California lottery officials told a Senate committee Tuesday that they had the power to join the multistate Mega Millions lotto game even though the authorization wasn't spelled out in the 1984 initiative that set up the lottery.
The Legislature's attorneys disagreed, and a key lawmaker said he would introduce legislation that would allow California to participate in Mega Millions but require the other 11 states to pay the bulk of administrative costs.
Sen. Dean Florez, D-Shafter, said the legislation would also bar the California Lottery Commission from joining an international lottery in the future, a step he said would raise questions about the integrity of the games.
"I think they are on very shaky legal ground," said Florez, the chairman of the Senate Governmental Organization Committee.
The commission voted in February to join Mega Millions, predicting the potentially huge jackpots produced by the participation of a dozen states would boost ticket sales and raise more money for schools.
Tickets for Friday's drawing, the first involving California, were scheduled to go on sale Wednesday.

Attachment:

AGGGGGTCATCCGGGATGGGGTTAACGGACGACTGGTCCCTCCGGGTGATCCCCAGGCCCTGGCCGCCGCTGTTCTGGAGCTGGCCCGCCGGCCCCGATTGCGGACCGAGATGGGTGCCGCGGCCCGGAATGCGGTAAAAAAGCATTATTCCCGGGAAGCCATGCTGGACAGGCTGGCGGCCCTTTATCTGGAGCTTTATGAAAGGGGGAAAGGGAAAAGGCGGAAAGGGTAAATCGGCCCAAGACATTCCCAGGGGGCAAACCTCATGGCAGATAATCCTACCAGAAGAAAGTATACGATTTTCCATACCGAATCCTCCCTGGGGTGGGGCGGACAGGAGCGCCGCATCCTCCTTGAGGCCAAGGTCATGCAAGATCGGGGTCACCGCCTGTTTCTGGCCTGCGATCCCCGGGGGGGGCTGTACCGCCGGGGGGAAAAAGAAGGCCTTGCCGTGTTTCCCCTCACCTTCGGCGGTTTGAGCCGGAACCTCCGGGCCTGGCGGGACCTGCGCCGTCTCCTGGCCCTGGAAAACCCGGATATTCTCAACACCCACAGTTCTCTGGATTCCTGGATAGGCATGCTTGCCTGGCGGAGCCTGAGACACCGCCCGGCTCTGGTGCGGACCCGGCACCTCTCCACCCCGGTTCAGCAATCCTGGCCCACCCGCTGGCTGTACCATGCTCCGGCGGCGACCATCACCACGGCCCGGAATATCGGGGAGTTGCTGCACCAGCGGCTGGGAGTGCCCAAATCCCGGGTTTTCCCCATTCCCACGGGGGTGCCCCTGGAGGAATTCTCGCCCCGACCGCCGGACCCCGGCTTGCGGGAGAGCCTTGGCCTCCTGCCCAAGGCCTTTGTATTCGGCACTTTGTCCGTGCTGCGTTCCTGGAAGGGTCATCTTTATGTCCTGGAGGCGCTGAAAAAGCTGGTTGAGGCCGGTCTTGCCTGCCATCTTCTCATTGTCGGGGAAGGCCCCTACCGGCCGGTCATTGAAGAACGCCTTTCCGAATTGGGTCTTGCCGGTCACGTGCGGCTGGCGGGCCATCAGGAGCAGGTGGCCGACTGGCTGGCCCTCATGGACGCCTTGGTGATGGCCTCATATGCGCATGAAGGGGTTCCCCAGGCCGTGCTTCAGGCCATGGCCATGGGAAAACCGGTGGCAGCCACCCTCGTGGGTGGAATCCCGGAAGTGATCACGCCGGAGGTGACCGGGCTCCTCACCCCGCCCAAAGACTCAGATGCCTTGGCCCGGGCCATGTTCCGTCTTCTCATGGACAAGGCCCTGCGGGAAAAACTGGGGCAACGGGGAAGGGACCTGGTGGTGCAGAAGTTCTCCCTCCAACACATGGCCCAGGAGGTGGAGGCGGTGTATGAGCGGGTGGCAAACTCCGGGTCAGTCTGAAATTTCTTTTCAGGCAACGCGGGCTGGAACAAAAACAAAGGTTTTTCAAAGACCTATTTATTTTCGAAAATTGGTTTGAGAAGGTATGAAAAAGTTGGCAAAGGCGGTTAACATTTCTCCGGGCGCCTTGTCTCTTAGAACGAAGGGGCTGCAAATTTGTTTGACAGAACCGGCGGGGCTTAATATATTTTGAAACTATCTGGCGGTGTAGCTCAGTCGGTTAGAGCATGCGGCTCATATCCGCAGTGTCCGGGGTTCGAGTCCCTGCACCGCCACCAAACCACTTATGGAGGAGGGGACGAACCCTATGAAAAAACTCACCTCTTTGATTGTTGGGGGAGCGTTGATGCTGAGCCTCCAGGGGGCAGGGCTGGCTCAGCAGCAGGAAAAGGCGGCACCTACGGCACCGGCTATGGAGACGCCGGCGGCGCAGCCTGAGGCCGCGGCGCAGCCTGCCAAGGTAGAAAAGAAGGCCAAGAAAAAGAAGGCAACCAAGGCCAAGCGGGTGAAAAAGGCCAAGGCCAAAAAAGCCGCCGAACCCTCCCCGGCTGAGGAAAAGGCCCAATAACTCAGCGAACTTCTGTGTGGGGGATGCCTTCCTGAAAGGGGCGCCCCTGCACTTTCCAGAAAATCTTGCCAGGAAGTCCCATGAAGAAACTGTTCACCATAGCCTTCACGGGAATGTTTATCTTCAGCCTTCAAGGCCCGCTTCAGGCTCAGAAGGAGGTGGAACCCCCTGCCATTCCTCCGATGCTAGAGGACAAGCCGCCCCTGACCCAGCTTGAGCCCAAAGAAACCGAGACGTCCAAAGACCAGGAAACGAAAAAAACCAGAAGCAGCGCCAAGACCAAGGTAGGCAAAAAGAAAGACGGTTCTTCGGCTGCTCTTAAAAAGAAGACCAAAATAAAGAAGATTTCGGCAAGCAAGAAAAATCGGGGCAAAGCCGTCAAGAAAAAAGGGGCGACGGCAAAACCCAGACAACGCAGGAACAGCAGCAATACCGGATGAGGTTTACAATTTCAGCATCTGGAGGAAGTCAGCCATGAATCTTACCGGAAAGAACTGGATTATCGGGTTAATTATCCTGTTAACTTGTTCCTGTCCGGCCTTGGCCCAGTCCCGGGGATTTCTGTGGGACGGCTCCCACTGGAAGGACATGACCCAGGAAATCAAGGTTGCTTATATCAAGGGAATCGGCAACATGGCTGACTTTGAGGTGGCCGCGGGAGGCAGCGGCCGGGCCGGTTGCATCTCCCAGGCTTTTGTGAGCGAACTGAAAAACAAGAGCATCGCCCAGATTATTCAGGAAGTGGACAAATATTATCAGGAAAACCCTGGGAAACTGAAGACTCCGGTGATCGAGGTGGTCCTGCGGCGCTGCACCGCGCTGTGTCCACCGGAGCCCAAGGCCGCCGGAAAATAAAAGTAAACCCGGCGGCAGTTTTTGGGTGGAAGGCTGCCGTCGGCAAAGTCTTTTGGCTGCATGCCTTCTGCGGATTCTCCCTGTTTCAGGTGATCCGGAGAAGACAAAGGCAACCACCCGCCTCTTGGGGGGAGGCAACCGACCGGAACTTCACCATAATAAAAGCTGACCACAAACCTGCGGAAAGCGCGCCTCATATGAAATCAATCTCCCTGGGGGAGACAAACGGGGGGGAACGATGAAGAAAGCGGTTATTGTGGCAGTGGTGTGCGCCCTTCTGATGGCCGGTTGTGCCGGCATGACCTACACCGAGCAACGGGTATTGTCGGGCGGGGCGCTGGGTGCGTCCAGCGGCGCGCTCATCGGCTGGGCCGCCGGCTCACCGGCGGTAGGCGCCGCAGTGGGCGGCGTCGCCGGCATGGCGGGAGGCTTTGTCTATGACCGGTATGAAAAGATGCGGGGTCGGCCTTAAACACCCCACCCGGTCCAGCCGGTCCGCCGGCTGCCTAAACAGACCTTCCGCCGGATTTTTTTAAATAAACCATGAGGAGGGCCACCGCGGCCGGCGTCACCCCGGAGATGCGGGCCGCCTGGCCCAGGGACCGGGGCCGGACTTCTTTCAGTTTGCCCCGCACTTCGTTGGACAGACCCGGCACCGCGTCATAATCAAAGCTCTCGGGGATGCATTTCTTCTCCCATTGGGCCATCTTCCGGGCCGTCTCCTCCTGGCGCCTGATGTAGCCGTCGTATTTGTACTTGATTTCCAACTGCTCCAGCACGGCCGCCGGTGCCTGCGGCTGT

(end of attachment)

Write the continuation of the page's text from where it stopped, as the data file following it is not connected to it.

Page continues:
The attorney general's office said the commission's decision was legal, but the legislative counsel said the move would violate a requirement in the 1984 act that the state run lottery games played in California.
Mega Millions would be overseen by a board of representatives from the 12 participating states, with each state having one vote.
"You can't have lottery games run by someone else" unless lawmakers approve legislation authorizing that change, said Mike Kelly, a principal deputy legislative counsel.
Melissa Meith, the lottery's chief attorney, acknowledged that the lottery act didn't specifically give the commission the power to join a multistate game but that the February decision was "consistent with every parameter we operate under."
"Is there a line somewhere that says we can do this? There is not. There also is no line that says we cannot," she said. "We are operating under the parameters set out under the act."
The lottery's acting director, Chon Gutierrez, said the state would go ahead with Mega Millions sales despite the questions raised by the legislative counsel's opinion.
But Florez said California's role in Mega Millions could become tied up in court if gambling opponents or other groups file a lawsuit challenging the commission's power to join the game.
Lottery officials in 10 of the 11 other states avoided the possibility of legal problems by getting legislation authorizing them to join a multistate game, a step the California commission could have taken, he said.
"They've put the entire lottery under a legal black cloud that didn't need to be there in the first place," he added.